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Articles  |   May 2012
Detection and Diagnosis of Glaucoma: Ocular Imaging
Author Affiliations & Notes
  • Joel S. Schuman
    From the Department of Ophthalmology, UPMC Eye Center, Eye and Ear Institute, Ophthalmology and Visual Science Research Center, University of Pittsburgh School of Medicine, Pittsburgh, Pennsylvania; and the Department of Bioengineering, Swanson School of Engineering, University of Pittsburgh, Pittsburgh, Pennsylvania.
  • Corresponding author: Joel S. Schuman, UPMC Eye Center, Eye and Ear Institute, Suite 816, University of Pittsburgh, Pittsburgh, PA 15213; schumanjs@upmc.edu
Investigative Ophthalmology & Visual Science May 2012, Vol.53, 2488-2490. doi:10.1167/iovs.12-9483k
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      Joel S. Schuman; Detection and Diagnosis of Glaucoma: Ocular Imaging. Invest. Ophthalmol. Vis. Sci. 2012;53(5):2488-2490. doi: 10.1167/iovs.12-9483k.

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Imaging is a valuable tool in the assessment of glaucoma and glaucoma progression. Although glaucoma is a clinical diagnosis—there is no blood test or definitive genetic test, for example, for the disease—the diagnosis has traditionally been subjective albeit based on certain physical characteristics of the patient. Over the years, the diagnosis has gone from a hard, blind, painful eye; to palpation indicating a hard eye associated with sudden pain or slow, painless visual loss; to a specifically described progressive optic neuropathy with characteristic neural damage and visual loss, sometimes associated with elevated intraocular pressure (IOP). 
In the mid-19th century, Helmholtz and Von Graefe enabled clinical assessment of the optic nerve head (ONH); later, fundus photography permitted objective recording of this physical parameter. 1,2 Nevertheless, despite objective photographs of the ONH, subjective interpretation on the part of the clinician was necessary for identification of glaucomatous damage or progression. Different clinicians would provide discrepant interpretations of the optic nerve, and even the same observer would frequently characterize the disc differently on separate viewings of the same photograph. 3  
Measurement of ocular function is and has been similarly crude and subjective. From discriminating finger movement in different quadrants to discerning white objects on a black background to map the visual field in tangent screen perimetry, the patient must tell the examiner when a light or object is seen. The same is true of kinetic and static perimetry, both manual and automated. The patient must detect the object (or light) on the retina, realize that a light or object has been seen, and then inform the examiner of this fact. The evaluation is difficult as best, often tedious, and fraught with problems in reproducibility of findings.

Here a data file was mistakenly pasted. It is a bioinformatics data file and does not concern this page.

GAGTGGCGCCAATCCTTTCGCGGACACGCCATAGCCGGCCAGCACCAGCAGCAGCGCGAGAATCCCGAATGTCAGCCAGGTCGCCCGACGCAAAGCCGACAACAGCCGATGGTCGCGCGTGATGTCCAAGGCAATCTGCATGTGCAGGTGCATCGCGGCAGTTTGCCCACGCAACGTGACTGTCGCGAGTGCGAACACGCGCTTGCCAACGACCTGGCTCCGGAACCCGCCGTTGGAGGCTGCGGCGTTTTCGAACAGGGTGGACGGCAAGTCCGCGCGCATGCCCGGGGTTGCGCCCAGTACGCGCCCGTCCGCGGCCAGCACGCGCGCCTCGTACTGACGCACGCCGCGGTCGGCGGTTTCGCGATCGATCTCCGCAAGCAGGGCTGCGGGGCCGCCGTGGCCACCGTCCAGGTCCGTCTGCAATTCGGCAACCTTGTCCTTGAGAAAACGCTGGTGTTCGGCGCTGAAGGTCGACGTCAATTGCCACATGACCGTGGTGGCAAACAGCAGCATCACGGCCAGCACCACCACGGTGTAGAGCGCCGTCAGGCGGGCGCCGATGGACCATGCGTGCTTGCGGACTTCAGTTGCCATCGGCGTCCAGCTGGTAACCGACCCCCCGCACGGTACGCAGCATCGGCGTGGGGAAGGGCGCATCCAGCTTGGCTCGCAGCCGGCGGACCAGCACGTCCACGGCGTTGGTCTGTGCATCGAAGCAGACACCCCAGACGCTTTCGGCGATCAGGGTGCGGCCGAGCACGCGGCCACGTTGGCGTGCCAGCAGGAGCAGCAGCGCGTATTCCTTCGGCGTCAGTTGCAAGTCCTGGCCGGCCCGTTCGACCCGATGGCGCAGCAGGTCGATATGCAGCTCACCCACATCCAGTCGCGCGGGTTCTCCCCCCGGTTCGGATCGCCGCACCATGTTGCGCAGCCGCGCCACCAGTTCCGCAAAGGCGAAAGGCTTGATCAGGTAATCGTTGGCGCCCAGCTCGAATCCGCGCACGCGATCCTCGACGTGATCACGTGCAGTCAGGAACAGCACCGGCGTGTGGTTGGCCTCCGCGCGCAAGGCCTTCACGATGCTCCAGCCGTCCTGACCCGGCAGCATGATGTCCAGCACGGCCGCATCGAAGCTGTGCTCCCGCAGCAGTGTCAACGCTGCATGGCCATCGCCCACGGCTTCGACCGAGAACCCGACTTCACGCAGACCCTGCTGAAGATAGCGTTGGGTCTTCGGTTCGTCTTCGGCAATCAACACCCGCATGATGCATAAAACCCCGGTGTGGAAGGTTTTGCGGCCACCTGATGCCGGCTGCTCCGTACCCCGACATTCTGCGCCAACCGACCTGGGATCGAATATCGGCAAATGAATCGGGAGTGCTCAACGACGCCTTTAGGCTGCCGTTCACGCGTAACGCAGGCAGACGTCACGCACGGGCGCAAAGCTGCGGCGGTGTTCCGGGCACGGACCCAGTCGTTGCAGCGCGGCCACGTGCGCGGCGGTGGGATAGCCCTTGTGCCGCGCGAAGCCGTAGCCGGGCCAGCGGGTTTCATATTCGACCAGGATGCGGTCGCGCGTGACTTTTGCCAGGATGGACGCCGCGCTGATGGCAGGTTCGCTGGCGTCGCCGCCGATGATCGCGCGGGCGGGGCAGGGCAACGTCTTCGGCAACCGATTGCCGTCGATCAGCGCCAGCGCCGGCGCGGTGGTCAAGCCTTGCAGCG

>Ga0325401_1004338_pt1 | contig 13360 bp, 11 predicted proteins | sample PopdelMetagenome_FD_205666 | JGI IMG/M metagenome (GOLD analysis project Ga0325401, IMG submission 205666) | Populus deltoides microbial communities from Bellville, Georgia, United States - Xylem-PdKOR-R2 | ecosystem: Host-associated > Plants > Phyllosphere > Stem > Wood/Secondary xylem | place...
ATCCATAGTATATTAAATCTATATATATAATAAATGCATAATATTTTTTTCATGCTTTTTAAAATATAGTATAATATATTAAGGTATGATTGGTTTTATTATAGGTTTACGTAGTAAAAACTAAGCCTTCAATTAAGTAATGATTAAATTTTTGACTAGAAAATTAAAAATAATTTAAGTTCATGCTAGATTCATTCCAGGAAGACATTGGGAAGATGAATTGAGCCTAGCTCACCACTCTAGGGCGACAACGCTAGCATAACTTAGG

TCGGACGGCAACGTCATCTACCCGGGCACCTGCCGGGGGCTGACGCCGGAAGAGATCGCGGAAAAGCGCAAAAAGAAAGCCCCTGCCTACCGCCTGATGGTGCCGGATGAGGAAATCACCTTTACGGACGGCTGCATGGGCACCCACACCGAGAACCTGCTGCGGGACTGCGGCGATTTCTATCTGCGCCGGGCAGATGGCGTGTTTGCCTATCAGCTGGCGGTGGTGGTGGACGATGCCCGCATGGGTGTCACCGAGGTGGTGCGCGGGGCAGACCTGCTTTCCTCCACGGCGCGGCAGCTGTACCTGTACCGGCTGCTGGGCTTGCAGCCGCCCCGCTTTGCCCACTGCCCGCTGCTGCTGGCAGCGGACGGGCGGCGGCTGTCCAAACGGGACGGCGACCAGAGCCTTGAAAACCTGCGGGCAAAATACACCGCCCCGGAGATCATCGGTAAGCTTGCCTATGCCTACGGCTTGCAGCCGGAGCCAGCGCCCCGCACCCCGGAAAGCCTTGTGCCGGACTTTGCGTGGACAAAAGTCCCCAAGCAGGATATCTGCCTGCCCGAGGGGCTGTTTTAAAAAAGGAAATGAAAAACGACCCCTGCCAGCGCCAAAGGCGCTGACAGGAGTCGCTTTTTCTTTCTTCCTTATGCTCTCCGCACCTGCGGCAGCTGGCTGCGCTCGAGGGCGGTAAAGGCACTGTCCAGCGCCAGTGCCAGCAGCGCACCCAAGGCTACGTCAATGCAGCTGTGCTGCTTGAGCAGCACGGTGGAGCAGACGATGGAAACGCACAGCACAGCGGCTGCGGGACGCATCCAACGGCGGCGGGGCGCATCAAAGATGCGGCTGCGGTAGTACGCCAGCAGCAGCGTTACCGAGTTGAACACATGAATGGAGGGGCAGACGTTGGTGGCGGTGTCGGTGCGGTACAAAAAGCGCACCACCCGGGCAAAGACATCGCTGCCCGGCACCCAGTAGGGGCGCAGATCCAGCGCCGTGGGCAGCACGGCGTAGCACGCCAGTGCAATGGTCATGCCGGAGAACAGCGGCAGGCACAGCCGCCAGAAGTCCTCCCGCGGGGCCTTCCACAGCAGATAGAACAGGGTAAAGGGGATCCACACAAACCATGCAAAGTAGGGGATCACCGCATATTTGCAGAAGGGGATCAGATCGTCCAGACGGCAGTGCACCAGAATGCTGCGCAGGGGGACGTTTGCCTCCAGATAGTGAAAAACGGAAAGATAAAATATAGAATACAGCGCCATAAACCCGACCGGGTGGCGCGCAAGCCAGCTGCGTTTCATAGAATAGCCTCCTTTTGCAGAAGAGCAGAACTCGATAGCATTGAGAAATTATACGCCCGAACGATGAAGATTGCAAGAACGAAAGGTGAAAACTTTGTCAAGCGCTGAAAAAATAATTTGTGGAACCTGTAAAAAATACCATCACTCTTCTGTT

For these reasons, clinicians, scientists, and engineers have sought to objectively measure optic nerve structure and function both quantitatively and reproducibly, preferably without the requirement for patient input. In the assessment of optic nerve function, this has meant multifocal electroretinography, 4 pattern electroretinography, 5,6 multifocal visual evoked potential, and pattern visual evoked potential, 7,8 among other tests. 9 Unfortunately, none of these objective functional tests has been validated to the level of perimetry, which remains the clinical gold standard, despite its shortcomings. 
Automated objective, quantitative characterization of the optic nerve has been more successful. As mentioned above, the first step in this direction was optic nerve photography, particularly stereoscopic disc photography. This method enables objective recording, but still requires subjective interpretation. More sophisticated techniques, invented and/or developed in the past quarter century, include confocal scanning laser ophthalmoscopy (CSLO), scanning laser polarimetry (SLP), and optical coherence tomography (OCT). These systems capture, in different ways, objective, accurate, and precise quantitative information about optic nerve and retinal structure that does not require subjective input for measurement. Although there is objective image and segmentation algorithm quality evaluation, subjective quality assessment is still necessary to ensure that the image acquired is adequate for evaluation and that the analysis algorithm has functioned properly. 
What Can We Accomplish with Ocular Imaging in Glaucoma?
Imaging Basics
It is important to have realistic expectations for what ocular imaging in glaucoma can provide, as disappointment occurs when expectations exceed reality. CSLO, SLP, and OCT cannot diagnose glaucoma, nor can they diagnose glaucomatous progression. They can be used, however, to create the foundation on which to build these diagnoses. These technologies produce objective, quantitative, accurate, and precise measurements of ONH features, the retinal nerve fiber layer (RNFL), and macular substructure. 
Reproducibility of Measures and Statistical Image Analysis
Reproducibility is high with each of the technologies mentioned, 10 14 and commercially available software can be used with each to measure change over time. 15 19 This is a major step forward, as previous iterations of these technologies did not include progression detection software, and earlier still, there was no normative database with which to compare the patient at hand. The devices can each statistically determine whether the structural features of the ONH and RNFL of a given individual fall within or outside the normal range and whether statistically significant change has occurred over time. 
Technology Primer
CSLO takes a series of images of coronal planes that vary in tissue depth. The images are then combined and the surface topography of the tissue mapped. Depth information is present, but axial resolution is limited to approximately 300 μm. The ability to discriminate between glaucomatous and healthy eyes is good, 20 and the algorithm for detection of change over time has been validated in clinical studies. More change events are seen using CSLO than perimetry. 15